Here are some suggestions of what I think could be done to enhance shareholder and investor understanding of our FCS institution’s compensation practices without compromising our current and successful governance process:
- Disclose to shareholders enough detail regarding the components of CEO pay packages, including salary, short and long term incentive plans, retirement plans and severance provisions, that shareholders can understand and assess the appropriateness of the plan for themselves.
- Do not disclose senior officer compensation in such detail that competitive issues emerge, either within the institution, or from the outside. This would not enhance safety and soundness.
- Require compensation committees to document in narrative form, the components of their executive compensation plan, including the methodology and resources employed to craft it, and the member benefits expected to accrue from it. The ability to articulate a program is strong evidence of understanding.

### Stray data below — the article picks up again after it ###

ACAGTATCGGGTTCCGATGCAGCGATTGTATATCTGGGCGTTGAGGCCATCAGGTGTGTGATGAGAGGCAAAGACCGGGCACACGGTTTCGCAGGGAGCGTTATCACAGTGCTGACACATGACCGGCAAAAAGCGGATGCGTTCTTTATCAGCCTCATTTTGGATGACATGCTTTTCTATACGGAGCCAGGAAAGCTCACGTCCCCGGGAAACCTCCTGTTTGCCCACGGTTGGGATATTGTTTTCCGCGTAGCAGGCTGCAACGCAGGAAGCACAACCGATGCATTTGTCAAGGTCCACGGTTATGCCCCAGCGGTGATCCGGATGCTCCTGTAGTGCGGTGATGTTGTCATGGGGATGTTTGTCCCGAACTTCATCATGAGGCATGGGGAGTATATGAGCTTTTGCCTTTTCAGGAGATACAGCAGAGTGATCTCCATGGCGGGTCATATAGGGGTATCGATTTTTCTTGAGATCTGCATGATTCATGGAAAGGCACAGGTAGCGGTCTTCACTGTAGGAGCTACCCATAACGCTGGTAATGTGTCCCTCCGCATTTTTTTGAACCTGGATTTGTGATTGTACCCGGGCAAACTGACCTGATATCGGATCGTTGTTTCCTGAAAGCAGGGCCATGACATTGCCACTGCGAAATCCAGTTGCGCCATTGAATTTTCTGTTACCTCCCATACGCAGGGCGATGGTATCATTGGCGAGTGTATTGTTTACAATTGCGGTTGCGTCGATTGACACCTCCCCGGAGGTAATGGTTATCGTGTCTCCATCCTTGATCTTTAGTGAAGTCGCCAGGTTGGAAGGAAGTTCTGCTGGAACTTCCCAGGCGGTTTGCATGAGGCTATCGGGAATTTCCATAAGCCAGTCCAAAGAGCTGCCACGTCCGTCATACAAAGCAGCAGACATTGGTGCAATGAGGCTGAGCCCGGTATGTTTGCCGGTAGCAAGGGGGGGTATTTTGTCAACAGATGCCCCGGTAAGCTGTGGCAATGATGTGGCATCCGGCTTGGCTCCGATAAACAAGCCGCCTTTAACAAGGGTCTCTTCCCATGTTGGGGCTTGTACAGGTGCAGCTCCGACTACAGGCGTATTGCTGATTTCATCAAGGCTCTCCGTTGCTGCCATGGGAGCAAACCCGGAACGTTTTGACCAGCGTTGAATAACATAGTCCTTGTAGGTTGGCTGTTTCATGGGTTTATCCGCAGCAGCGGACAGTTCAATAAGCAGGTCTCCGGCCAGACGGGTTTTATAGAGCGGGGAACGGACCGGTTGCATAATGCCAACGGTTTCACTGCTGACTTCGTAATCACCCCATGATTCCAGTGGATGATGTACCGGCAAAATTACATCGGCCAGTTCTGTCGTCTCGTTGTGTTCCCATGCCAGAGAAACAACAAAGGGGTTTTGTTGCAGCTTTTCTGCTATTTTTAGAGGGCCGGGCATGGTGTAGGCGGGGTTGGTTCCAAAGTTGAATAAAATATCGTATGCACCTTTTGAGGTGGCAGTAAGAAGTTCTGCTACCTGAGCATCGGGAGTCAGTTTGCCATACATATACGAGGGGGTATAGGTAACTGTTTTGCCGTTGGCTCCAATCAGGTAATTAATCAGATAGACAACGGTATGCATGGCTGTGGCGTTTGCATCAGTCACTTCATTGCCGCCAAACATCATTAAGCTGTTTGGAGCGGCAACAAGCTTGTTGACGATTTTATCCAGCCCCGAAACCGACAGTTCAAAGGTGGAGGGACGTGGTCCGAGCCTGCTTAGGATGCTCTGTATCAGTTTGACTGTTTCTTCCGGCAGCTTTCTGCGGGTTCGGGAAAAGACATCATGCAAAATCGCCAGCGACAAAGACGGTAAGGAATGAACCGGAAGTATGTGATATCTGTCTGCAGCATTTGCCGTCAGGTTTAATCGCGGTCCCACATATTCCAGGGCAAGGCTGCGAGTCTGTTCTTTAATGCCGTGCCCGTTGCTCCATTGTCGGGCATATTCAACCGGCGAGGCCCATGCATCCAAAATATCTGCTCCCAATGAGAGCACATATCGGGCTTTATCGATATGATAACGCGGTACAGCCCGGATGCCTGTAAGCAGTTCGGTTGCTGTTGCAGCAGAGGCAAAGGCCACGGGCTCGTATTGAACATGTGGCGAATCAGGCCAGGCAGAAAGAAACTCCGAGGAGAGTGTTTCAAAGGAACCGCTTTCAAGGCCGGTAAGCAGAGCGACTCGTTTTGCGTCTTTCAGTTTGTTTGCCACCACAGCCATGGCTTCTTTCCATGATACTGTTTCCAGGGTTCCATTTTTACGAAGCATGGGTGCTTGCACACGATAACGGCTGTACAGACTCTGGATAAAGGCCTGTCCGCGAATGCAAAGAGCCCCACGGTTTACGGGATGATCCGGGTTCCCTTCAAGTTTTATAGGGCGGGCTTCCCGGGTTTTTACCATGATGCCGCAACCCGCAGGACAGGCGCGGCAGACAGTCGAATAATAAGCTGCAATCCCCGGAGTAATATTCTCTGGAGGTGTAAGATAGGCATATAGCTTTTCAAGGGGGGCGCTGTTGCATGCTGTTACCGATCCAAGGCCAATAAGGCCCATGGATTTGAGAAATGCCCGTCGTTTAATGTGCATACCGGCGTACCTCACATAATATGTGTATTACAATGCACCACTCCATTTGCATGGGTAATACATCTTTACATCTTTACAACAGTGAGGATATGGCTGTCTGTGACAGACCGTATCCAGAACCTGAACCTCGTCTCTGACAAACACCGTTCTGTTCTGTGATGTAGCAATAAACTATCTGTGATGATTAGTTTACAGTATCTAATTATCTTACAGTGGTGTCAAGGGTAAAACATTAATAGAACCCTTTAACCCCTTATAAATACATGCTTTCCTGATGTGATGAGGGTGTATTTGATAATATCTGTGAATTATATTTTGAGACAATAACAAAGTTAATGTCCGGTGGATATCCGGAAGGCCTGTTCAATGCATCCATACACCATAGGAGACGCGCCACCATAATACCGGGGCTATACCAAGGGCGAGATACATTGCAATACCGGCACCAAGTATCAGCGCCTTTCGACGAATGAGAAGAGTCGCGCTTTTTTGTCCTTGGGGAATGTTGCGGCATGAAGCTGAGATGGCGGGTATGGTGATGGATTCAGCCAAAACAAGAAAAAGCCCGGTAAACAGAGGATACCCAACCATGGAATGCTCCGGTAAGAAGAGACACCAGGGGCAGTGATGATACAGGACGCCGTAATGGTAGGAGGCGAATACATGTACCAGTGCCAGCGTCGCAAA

- Require incentive plans to include factors which reward good credit quality to offset factors which drive loan volume growth.
To summarize, I would characterize advisory shareholder votes to inform boards of their competence to administer compensation policy as an “end run” around proven good governance practices. Empowering shareholders to second guess board compensation decisions could place directors in the position of having to govern under a shadow of no-confidence, with attendant diminished credibility. The possibility of director resignations under such a scenario would not enhance a Farm Credit institution’s performance. It is far more preferable to let our existing democratic leadership selection process inform boards of membership approval.
Finally, I believe some degree of enhanced disclosure to stakeholders, and a formal documentation of an institution’s compensation philosophy and plan would address FCA’s concerns regarding compensation issues without triggering unintended consequences which could threaten the successful safe and sound System operation for which we all aspire.
Thank you for this opportunity to express my opinions.
Henry Adams III
Vice-Chairman, Farm Credit East